DS-4076: The form a company completes and submits to the DDTC to determine which jurisdiction covers its product/service (ITAR or EAR).
DS-2032: ITAR registration form.
DSP-5: Export licenses for ITAR controlled articles.
End-Use Controls: Prohibit exports to certain countries
State Department maintains an AECA Debarred List
Commerce Department maintains a Denied Persons List, Unverified List and Entity List
Treasury Department maintains a Specifically Designated Nationals List
The above prohibit exports to specific countries. You can review the Consolidated Screening List, but it may not reflect the most updated information. Companies are held responsible for obtaining updated information.
ITAR (International Traffic In Arms Regulation) regulates defense products, technical data, and services. Under federal rule 22 CFR §122.1, anyone who manufactures, exports, or imports defense products or services is required to register with the Directorate of Defense Trade Controls (DDTC) in the State Department. It doesn’t matter if you don’t export or import, nor does it matter if you only produce one small item that is applied to defense, if your company produces anything (or provides a service, such as freight forwarding) intended for a military purpose, you must register.
Registration is accomplished by completing a statement of registration (DS-2032). Once registration is complete, the organization will receive a registrant code. Registrations are valid for 12 months from the date of issuance. Registration states that an organization is acknowledging and attesting that it is aware of what ITAR requires of them and they are in compliance with these requirements.
ITAR is administered by the DDTC at the State Department and the most controlled items are SME’s (Significant Military Equipment). As noted below, services (TAA) can be regulated by ITAR so if your business provides technical assistance or teaches others to repair an SME, then you must be ITAR registered. Arrangements that call for a foreign company to manufacture an SME also require an MLA (Manufacturing License Agreement).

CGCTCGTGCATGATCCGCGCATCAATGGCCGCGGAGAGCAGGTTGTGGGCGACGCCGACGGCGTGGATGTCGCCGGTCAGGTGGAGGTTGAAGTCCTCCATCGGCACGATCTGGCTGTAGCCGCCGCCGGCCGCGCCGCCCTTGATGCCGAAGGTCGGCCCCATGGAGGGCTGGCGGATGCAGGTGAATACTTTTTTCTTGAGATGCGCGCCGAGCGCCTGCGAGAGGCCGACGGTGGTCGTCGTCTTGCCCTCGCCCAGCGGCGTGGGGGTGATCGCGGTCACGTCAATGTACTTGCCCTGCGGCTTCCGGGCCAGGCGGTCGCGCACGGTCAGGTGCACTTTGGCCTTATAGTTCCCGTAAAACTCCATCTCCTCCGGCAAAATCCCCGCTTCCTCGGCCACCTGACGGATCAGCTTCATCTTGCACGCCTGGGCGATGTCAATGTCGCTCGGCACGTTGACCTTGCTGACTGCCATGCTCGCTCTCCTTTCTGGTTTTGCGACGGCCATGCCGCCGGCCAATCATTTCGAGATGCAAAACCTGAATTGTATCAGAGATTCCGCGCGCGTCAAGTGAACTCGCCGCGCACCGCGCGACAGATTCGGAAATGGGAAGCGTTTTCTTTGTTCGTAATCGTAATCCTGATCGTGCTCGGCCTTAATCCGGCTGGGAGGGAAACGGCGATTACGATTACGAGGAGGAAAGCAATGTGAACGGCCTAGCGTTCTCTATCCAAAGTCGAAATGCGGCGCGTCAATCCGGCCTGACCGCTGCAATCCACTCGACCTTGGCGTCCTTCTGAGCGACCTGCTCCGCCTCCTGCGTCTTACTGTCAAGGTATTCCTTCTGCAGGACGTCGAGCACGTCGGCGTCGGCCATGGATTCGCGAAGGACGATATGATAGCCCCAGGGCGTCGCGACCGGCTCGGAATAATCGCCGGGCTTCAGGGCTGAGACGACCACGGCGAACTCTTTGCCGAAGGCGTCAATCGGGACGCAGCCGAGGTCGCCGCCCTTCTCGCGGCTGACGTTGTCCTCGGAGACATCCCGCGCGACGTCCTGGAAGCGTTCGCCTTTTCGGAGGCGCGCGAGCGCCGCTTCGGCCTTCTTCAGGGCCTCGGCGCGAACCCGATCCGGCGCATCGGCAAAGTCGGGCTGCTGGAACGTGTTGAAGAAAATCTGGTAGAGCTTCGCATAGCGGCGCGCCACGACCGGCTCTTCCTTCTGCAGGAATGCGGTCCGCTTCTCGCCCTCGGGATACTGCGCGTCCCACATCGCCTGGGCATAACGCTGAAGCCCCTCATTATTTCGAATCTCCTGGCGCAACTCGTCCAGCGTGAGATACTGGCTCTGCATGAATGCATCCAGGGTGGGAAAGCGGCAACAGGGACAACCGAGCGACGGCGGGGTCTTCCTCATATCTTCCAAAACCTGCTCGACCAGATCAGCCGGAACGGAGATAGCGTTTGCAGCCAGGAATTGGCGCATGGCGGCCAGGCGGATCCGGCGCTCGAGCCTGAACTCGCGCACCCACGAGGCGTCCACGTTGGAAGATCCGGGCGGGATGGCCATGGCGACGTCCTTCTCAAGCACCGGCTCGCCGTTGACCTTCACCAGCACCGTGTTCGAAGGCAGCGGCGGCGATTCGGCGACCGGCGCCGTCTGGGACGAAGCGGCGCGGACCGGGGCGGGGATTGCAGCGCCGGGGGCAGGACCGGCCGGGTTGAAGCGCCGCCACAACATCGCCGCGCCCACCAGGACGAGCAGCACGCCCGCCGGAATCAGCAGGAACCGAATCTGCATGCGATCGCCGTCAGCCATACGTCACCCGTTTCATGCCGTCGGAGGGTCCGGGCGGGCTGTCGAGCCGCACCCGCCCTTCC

What is a Defense Article?
There are 21 categories covered on the USML (US Munitions List), which include, but not limited to companies that produce components, parts, software, or services used in defense application. Examples include:
- IT, software, data security
- Federal contractors involved in defense, intelligence, security or energy
- Subcontractors and associates in the supply chain that produce parts, components, accessories, and attachments
ITAR vs. EAR (Export Administration Regulations)
ITAR is more stringent than EAR because ITAR covers articles that have DIRECT defense-related applications. EAR refers to other items that may not be on the USML but CAN be applied to civilian or military use, also known as “dual use”. As noted, ITAR is administered by the DDTC and EAR is administered by the BIS at the DoC. The CCL specifically covers (for example) chemical & biological weapons, missile technology or crime control products. The level of control depends on where the product is exported, destination party, end use and the Export Control Classification Number (ECCN). 600 and 500 Series items fall under EAR, and while more strictly controlled on the CCL, these items will not be found on the USML.